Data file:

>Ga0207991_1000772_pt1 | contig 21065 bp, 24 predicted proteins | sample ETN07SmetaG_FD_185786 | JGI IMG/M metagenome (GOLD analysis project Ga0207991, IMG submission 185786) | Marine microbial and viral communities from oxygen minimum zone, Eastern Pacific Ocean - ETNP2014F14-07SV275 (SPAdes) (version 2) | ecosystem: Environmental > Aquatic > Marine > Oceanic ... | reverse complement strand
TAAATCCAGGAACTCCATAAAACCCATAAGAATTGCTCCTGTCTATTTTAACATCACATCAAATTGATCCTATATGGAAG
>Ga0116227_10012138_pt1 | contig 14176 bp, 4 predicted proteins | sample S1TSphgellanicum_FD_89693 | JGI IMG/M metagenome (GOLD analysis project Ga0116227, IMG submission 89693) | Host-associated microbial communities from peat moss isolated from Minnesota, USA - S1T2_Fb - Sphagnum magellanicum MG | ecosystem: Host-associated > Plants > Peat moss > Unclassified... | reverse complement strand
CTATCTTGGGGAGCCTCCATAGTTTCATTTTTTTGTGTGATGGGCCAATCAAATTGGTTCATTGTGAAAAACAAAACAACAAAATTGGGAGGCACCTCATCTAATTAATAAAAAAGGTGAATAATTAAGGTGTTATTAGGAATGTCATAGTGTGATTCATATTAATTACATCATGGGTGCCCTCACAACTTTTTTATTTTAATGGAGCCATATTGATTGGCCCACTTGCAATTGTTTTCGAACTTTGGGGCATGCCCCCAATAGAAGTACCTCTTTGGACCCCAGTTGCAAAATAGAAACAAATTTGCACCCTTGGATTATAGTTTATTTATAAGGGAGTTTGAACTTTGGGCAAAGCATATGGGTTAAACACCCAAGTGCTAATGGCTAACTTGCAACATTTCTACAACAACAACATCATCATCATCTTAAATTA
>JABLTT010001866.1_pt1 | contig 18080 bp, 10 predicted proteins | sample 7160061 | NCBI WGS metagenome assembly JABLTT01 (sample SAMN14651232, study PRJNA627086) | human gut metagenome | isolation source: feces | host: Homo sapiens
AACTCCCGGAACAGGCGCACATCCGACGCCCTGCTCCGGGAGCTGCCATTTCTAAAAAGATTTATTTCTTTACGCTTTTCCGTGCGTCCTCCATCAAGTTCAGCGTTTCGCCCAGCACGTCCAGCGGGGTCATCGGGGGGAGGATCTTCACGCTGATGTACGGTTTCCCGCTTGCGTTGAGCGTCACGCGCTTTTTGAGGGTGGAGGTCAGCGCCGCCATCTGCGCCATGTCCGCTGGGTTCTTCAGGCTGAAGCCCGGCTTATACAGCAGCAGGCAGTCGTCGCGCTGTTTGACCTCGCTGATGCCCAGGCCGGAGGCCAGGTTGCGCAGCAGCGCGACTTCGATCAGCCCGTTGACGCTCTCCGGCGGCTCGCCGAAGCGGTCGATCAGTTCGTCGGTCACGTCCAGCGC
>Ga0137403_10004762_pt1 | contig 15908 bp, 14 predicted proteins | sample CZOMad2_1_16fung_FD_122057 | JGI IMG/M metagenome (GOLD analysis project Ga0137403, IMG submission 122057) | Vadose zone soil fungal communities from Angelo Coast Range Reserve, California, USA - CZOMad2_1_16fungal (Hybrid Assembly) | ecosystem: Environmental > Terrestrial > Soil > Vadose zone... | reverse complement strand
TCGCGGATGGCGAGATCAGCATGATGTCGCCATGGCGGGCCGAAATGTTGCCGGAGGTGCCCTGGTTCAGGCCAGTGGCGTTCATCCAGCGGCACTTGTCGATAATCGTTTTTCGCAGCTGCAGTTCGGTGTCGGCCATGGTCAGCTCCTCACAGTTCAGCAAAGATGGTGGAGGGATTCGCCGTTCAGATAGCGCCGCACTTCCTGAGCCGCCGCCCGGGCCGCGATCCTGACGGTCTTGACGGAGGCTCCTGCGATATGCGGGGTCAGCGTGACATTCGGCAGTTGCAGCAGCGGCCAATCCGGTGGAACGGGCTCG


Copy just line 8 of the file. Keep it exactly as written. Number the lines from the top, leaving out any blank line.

TCGCGGATGGCGAGATCAGCATGATGTCGCCATGGCGGGCCGAAATGTTGCCGGAGGTGCCCTGGTTCAGGCCAGTGGCGTTCATCCAGCGGCACTTGTCGATAATCGTTTTTCGCAGCTGCAGTTCGGTGTCGGCCATGGTCAGCTCCTCACAGTTCAGCAAAGATGGTGGAGGGATTCGCCGTTCAGATAGCGCCGCACTTCCTGAGCCGCCGCCCGGGCCGCGATCCTGACGGTCTTGACGGAGGCTCCTGCGATATGCGGGGTCAGCGTGACATTCGGCAGTTGCAGCAGCGGCCAATCCGGTGGAACGGGCTCG